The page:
We initially tested the in vivo function of σ70 tethered to the C terminus of β′ or β when corresponding gene fusions were conditionally expressed from plasmids (Table 1). (RNAP tolerates alterations at the ends of β′ or β; σ70 tolerates alterations at its N terminus; Severinov et al. 1997; Sharp et al. 1999.) β::σ70 was unable to complement for loss of σ70 or β function. However, β′::σ70 complemented for loss of σ70 and, to a limited extent, β′. We considered this result promising and concentrated further study on β′::σ70. As an initial control that β′::σ70 was incorporated into RNAP, we replaced region 4 of the tethered σ70 with the corresponding region of σ32 (Kumar et al. 1995). This eliminated the ability of β′ in the fusion to provide even weak β′ function (β′::σ70/32; Table 1), suggesting that the weak complementation of rpoCTS by β′;::σ70 reflected incorporation into a functional RNAP. Based on these results, we next asked if the rpoC;::rpoD fusion could replace rpoC in the chromosome (Materials and Methods).

Table 1.
Plating efficiency of tethered σ70 expressed from plasmids in wild-type and mutant strains

The resulting strain, in which σ70 was tethered to all RNAPs, proved viable. We transduced the rpoC;::rpoD allele into a strain in which rpoD expression can be shut off (Lonetto et al. 1998). This strain exhibited no defect in either growth or recovery from stationary phase when forced to rely on β′;::σ70 for both β′ and σ70 function (Fig. 1A,B). The simplest interpretation of these results is that β′;::σ70 RNAP is a fully functional enzyme and that the weak complementation of rpoCTS by the plasmid-encoded β′;::σ70 reflected partial overexpression toxicity (Table 1).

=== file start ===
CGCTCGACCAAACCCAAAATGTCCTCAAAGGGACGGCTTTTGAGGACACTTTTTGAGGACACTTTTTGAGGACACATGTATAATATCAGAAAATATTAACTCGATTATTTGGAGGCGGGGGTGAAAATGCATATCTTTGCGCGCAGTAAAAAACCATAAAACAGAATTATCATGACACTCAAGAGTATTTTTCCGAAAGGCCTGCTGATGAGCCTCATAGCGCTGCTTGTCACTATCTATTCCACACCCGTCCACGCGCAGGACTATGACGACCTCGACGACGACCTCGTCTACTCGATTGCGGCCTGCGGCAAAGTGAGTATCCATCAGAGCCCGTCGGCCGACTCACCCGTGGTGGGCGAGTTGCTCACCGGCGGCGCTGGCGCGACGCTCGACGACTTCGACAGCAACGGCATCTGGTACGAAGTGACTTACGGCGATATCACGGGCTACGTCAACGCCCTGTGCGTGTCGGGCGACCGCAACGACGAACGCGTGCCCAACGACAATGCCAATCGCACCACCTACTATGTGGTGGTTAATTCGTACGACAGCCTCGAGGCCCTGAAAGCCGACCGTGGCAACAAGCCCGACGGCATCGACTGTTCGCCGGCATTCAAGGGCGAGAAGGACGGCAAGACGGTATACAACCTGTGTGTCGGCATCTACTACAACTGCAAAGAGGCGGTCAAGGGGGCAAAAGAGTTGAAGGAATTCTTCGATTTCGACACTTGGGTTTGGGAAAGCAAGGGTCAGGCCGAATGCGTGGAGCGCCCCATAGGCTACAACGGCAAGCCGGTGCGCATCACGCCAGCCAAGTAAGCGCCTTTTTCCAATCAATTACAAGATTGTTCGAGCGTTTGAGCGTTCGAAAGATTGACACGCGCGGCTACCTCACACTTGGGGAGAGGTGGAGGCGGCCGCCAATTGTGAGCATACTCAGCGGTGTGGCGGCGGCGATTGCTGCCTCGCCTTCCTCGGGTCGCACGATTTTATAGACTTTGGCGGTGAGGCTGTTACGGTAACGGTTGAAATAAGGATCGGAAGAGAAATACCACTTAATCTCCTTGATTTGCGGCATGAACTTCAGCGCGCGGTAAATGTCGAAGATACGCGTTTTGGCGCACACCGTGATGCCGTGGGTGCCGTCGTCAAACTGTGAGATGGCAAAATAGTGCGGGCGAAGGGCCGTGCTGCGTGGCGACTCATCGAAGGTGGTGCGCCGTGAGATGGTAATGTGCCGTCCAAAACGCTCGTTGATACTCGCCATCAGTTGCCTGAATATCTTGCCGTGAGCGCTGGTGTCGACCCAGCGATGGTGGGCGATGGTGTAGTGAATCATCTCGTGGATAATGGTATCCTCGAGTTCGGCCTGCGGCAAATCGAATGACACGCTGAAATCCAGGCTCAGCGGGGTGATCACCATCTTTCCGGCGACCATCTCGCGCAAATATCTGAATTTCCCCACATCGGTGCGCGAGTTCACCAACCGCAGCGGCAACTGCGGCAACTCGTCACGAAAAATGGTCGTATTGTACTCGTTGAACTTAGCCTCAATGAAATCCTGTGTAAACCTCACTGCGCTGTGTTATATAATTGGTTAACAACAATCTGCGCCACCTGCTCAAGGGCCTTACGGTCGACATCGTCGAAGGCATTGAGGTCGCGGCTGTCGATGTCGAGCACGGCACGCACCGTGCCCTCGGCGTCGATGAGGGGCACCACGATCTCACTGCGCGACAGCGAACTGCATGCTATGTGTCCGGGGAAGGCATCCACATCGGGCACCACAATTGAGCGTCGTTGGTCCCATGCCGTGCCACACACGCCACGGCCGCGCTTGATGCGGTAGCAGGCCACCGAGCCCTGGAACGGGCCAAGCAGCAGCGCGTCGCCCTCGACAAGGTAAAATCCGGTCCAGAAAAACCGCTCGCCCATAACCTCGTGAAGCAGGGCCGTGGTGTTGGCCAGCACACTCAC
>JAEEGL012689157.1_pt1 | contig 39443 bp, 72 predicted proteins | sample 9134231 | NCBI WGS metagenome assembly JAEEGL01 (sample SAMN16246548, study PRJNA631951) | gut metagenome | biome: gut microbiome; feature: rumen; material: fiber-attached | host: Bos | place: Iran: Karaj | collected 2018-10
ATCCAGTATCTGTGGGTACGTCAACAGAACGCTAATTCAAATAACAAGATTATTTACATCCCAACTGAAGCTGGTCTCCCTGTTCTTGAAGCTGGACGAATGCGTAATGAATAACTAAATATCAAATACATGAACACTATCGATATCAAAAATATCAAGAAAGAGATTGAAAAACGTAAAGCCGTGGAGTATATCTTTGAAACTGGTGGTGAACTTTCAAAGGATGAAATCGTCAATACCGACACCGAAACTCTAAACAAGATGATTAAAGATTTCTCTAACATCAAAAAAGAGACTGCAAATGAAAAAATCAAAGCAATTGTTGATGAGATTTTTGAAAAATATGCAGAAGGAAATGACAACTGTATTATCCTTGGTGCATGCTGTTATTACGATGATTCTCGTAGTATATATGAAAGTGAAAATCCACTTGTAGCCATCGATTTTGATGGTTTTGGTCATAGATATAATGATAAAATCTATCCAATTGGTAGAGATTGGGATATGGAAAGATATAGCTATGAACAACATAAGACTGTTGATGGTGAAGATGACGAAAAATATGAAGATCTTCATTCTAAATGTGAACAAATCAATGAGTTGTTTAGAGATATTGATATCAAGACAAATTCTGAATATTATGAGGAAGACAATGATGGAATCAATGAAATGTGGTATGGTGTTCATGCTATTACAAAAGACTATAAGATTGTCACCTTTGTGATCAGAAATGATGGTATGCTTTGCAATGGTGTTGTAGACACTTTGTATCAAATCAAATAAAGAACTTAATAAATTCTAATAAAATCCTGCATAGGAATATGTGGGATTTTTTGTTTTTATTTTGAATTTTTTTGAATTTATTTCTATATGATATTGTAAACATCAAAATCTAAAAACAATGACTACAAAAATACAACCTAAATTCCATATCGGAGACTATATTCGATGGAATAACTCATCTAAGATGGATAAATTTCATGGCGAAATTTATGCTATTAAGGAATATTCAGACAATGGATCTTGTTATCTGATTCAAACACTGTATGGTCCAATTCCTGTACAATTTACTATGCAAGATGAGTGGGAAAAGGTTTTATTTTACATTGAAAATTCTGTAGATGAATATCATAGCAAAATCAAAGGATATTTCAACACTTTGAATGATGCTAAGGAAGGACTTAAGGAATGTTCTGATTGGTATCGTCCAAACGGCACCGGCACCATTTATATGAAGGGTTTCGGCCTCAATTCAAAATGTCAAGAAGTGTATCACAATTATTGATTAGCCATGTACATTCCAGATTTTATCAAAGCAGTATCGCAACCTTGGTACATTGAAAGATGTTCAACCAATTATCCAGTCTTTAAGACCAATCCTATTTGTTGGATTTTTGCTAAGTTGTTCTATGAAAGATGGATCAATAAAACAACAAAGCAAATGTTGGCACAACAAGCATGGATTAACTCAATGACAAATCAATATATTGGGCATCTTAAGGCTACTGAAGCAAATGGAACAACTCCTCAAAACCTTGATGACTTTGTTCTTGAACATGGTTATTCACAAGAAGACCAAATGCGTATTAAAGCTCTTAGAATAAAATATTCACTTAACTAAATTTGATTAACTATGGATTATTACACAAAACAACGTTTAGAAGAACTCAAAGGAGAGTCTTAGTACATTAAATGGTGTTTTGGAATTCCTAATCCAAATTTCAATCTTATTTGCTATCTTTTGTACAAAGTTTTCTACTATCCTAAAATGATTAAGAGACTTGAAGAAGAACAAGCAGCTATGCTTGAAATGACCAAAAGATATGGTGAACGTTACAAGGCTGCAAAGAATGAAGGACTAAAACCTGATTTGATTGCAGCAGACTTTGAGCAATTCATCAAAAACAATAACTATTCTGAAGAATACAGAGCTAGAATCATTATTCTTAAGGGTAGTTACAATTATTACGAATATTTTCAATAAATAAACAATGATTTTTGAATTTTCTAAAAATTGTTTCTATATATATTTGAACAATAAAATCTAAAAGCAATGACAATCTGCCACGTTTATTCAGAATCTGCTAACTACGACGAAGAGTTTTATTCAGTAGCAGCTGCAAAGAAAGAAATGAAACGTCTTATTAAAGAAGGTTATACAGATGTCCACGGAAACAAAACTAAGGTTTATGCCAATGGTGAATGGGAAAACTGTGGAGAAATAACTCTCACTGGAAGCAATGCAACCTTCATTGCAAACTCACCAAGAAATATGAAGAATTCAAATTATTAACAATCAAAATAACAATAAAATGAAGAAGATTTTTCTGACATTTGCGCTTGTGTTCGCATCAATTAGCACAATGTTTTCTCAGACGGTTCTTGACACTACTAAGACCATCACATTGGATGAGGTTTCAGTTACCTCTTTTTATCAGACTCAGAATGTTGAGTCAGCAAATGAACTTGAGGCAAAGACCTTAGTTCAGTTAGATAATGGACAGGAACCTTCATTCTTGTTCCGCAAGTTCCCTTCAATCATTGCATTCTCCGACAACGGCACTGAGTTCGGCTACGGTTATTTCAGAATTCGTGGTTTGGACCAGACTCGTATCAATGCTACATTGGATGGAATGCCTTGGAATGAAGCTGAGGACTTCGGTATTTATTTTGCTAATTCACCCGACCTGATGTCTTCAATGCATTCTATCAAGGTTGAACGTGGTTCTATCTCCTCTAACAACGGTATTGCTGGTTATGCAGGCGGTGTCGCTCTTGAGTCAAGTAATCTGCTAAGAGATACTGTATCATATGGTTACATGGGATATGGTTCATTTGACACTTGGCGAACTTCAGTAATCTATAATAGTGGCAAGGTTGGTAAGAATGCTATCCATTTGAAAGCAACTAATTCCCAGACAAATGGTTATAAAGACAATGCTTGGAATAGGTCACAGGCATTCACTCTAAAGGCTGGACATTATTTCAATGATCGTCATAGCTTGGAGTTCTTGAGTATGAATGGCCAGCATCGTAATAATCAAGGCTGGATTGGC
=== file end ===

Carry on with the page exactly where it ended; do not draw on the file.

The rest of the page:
Figure 1.
Strains and growth phenotypes. (A) Early log-phase cultures of strains with the rpoD and rpoC loci illustrated were serially diluted and plated onto LB plates or LB plates containing indole acrylic acid (IAA). Strains (top to bottom) are RL301, RL1374, ...

The structure of bacterial RNAP holoenzyme (Vassylyev et al. 2002) is consistent with this interpretation (Fig. 1C). Although σ region 1.1 is not resolved in the structure, if spherical, it would occupy a hydrated volume ~30 Å in diameter on the downstream face of RNAP. At least 27 amino acids may flexibly connect region 1.1 to β′: three amino acids from the gene fusion, plus 19 C-terminal amino acids of E. coli β′ that correspond to the disordered C-terminal segment in the RNAP structure, plus the last five visible amino acids of β′, which form a random coil. These 27 amino acids (~100 Å fully extended) are sufficient to span the 80 Å between the last resolved amino acids in β′ and the likely positions of region 1.1, proposed to be within the DNA-entry channel in the holoenzyme and at the outside edge of RNAP's lobe domain in initiation complexes (Mekler et al. 2002).